On the authoritarian mainland, similar national security laws are routinely used to crush dissent.
The new security law and the removal of books raises questions of whether academic freedom still exists.
Hong Kong has some of Asia’s best universities and a campus culture where topics that would be taboo on the mainland are still discussed and written about.
But Beijing has made clear it wants education in the city to become more “patriotic” especially after a year of huge, often violent and largely youth-led pro-democracy protests.


Narendra Modi pledges to use India vaccine-production capacity to help ‘all humanity’

Updated 26 September 2020

Narendra Modi pledges to use India vaccine-production capacity to help ‘all humanity’

  • Modi said India was moving ahead with Phase 3 clinical trials
  • UN chief Antonio Guterres has been pushing for a “people’s vaccine” that is available and affordable everywhere

NEW YORK: Indian Prime Minister Narendra Modi pledged at the United Nations on Saturday that his country’s vaccine production capacity would be made available globally to fight the COVID-19 crisis.
“As the largest vaccine-producing country of the world, I want to give one more assurance to the global community today,” Modi said in a pre-recorded speech to the UN General Assembly. “India’s vaccine production and delivery capacity will be used to help all humanity in fighting this crisis.”
Modi said India was moving ahead with Phase 3 clinical trials — the large-scale trials considered the gold standard for determining safety and efficacy — and would help all countries enhance their cold chain and storage capacities for the delivery of vaccines.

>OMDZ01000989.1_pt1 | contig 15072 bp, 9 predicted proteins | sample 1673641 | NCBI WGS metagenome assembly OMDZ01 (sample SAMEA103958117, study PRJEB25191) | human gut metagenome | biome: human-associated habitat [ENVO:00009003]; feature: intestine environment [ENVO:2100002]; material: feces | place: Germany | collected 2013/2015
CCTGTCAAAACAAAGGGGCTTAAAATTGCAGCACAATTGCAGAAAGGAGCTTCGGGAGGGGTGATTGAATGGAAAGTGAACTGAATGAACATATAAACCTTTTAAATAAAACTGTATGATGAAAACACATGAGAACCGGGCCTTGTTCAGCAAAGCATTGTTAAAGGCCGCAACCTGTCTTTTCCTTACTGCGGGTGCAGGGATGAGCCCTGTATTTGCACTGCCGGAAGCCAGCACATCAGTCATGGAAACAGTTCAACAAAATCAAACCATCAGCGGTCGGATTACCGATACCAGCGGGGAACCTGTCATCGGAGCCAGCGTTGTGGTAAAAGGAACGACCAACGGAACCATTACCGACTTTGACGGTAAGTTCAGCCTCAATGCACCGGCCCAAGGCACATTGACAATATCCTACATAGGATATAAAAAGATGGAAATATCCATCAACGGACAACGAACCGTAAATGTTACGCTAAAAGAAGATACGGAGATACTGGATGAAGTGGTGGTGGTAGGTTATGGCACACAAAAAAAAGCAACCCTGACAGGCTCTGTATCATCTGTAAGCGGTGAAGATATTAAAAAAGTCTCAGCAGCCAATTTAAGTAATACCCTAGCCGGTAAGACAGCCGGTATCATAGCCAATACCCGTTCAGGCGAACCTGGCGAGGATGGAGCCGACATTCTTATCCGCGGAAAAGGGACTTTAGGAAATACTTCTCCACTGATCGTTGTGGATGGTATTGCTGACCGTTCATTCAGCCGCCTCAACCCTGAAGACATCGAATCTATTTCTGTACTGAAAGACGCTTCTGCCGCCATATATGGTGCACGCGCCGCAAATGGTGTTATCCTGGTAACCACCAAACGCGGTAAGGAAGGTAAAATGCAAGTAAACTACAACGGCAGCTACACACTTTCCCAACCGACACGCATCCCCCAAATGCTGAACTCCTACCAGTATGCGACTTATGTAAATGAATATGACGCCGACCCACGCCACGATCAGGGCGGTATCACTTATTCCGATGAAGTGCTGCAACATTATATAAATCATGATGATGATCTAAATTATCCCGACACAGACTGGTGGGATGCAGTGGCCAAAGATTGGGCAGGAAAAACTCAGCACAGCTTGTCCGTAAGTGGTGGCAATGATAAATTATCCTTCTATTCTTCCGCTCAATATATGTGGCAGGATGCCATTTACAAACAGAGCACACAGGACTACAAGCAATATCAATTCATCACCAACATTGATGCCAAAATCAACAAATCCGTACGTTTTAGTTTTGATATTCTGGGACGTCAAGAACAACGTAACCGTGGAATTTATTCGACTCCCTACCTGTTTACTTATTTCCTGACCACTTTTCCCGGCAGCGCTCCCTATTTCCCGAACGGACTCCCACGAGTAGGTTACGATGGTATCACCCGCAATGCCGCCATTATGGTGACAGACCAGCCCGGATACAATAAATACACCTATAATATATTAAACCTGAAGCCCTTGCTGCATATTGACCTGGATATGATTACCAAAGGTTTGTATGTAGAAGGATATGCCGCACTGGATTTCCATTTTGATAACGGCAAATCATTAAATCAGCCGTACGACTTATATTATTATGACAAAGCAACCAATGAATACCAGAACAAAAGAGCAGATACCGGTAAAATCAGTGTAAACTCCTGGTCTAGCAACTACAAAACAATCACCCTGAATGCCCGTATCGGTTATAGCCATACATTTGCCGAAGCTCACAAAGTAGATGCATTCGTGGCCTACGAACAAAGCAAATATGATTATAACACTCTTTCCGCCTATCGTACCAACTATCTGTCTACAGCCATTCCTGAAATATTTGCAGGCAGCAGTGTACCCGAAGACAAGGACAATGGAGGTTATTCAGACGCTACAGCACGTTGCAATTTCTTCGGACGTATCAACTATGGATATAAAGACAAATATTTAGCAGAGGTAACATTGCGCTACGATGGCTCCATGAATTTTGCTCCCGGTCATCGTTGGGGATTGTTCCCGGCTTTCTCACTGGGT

Modi said in August that India was ready to mass produce COVID-19 vaccines when scientists gave the go-ahead.
UN chief Antonio Guterres has been pushing for a “people’s vaccine” that is available and affordable everywhere and expressed concern on Tuesday that some countries were “reportedly making side deals exclusively for their own populations.”
“Such ‘vaccinationalism’ is not only unfair, it is self-defeating. None of us is safe until all of us are safe. Everybody knows that,” he told the General Assembly
Australian Prime Minister Scott Morrison told the General Assembly on Friday: “Whoever finds the vaccine must share it.”
“Some might see short- term advantage, or even profit,” Morrison said. “But I assure you to anyone who may think along those lines, humanity will have a very long memory and be a very, very severe judge.
“Australia’s pledge is clear: if we find the vaccine we will share it. That’s the pledge we all must make,” Morrison said.
Pope Francis told the United Nations on Friday that the poor and weakest members of society should get preferential treatment when a coronavirus vaccine is ready.
India, the world’s second most populous country after China, has recorded more than 5.8 million cases of COVID-19, second only behind the United States.
Its death toll as of this week was more than 90,000 and it has consistently reported the highest tally of daily cases anywhere in the world as a dense population and often rudimentary health care infrastructure hamper attempts to control the pandemic.